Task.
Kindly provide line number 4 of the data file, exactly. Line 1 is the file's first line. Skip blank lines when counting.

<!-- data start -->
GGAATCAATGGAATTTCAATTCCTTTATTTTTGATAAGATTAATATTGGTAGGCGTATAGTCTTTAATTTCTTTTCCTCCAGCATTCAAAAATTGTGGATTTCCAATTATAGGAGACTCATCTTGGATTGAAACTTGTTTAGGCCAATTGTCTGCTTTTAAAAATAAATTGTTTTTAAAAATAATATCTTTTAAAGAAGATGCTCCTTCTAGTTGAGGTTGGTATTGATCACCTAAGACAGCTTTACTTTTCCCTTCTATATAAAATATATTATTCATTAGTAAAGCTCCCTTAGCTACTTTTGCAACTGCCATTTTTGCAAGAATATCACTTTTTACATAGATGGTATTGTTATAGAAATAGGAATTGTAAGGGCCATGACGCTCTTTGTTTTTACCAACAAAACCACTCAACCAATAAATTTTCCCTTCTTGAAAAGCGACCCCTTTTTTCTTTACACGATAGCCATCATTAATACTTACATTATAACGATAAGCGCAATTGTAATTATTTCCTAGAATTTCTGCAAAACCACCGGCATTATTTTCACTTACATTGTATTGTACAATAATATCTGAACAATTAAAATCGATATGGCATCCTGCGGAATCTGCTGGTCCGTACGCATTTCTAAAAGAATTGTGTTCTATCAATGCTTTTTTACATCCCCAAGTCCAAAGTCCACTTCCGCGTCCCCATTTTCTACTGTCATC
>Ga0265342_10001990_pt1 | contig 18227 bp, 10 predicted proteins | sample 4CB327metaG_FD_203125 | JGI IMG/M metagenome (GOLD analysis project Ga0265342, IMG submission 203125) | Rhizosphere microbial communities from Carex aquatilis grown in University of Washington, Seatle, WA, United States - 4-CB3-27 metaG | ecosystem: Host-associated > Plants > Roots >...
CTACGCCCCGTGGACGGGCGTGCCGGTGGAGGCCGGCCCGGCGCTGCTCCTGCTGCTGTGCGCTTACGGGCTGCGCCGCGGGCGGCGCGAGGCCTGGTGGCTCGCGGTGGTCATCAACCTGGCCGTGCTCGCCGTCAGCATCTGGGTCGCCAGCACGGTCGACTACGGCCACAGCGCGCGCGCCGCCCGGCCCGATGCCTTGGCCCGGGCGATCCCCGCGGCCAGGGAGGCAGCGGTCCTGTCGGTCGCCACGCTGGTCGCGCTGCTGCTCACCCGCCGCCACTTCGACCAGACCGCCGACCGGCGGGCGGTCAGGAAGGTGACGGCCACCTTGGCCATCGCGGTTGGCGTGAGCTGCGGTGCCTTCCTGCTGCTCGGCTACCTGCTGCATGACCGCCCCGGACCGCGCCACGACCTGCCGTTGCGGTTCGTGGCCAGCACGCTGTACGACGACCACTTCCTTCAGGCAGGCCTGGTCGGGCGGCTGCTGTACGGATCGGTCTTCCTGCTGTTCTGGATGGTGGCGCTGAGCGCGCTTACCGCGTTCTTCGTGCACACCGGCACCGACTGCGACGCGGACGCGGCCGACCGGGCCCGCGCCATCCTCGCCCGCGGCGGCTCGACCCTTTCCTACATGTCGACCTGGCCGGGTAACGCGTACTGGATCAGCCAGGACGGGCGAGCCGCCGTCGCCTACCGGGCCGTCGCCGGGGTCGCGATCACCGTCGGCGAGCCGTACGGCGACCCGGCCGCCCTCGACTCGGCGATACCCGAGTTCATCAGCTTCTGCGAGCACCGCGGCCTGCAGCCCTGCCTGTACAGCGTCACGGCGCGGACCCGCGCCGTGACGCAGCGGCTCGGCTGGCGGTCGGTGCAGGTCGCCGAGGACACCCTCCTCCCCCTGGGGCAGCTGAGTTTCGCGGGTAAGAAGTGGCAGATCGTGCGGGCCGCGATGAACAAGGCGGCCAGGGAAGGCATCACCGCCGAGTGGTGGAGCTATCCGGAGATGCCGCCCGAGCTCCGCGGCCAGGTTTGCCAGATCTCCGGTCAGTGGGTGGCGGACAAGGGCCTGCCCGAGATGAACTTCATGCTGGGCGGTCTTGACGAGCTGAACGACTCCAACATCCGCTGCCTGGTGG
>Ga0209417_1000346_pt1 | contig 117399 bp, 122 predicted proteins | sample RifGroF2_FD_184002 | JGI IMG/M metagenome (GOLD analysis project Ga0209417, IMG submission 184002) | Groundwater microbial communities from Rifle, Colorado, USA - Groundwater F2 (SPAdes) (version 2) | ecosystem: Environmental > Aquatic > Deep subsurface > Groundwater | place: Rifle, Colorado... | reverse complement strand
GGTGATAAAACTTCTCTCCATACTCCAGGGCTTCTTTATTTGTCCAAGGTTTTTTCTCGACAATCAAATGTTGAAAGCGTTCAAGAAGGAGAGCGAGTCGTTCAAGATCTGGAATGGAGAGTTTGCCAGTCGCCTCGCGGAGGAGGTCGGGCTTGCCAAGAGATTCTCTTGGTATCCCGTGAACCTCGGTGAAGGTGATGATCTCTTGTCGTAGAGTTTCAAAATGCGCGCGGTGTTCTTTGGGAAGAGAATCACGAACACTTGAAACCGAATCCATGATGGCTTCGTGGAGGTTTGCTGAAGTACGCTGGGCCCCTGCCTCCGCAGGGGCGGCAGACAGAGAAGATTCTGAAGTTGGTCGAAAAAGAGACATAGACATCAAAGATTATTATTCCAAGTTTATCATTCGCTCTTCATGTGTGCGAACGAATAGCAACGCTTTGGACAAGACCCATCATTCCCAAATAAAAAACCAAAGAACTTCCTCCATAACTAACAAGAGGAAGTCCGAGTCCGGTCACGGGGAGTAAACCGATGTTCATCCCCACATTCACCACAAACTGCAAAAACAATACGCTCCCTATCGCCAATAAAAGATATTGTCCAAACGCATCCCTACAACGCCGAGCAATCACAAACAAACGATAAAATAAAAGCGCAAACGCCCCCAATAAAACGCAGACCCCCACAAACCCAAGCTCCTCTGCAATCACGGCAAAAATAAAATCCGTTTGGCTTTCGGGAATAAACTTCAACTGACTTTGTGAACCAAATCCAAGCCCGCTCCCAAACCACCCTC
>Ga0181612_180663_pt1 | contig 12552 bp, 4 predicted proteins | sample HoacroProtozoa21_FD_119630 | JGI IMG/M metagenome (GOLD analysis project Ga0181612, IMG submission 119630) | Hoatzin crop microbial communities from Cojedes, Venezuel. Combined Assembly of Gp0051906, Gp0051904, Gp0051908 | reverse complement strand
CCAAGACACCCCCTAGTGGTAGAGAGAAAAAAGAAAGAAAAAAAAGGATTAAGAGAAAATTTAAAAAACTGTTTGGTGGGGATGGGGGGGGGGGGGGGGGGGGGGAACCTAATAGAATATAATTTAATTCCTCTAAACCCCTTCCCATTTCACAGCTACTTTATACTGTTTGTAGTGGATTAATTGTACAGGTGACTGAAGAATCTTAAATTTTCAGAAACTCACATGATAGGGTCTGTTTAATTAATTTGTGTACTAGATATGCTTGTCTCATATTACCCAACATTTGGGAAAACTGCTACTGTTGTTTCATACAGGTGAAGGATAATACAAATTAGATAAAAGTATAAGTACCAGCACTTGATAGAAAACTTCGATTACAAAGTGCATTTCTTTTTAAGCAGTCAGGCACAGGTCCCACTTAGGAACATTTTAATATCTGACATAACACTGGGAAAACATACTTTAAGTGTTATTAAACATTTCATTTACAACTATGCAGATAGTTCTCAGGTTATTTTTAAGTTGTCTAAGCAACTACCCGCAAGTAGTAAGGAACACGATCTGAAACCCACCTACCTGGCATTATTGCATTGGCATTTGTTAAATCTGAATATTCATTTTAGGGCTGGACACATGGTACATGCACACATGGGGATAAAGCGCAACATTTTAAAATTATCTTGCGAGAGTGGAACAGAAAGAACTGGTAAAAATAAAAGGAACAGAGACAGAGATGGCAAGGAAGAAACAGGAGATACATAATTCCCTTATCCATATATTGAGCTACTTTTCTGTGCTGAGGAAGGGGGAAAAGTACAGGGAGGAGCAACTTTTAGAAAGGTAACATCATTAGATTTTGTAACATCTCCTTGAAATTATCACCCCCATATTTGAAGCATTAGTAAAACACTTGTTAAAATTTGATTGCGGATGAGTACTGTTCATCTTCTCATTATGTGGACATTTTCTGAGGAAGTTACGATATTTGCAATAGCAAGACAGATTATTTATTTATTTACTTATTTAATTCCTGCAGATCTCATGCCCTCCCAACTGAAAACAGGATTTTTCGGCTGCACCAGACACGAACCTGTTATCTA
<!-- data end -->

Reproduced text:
>Ga0209417_1000346_pt1 | contig 117399 bp, 122 predicted proteins | sample RifGroF2_FD_184002 | JGI IMG/M metagenome (GOLD analysis project Ga0209417, IMG submission 184002) | Groundwater microbial communities from Rifle, Colorado, USA - Groundwater F2 (SPAdes) (version 2) | ecosystem: Environmental > Aquatic > Deep subsurface > Groundwater | place: Rifle, Colorado... | reverse complement strand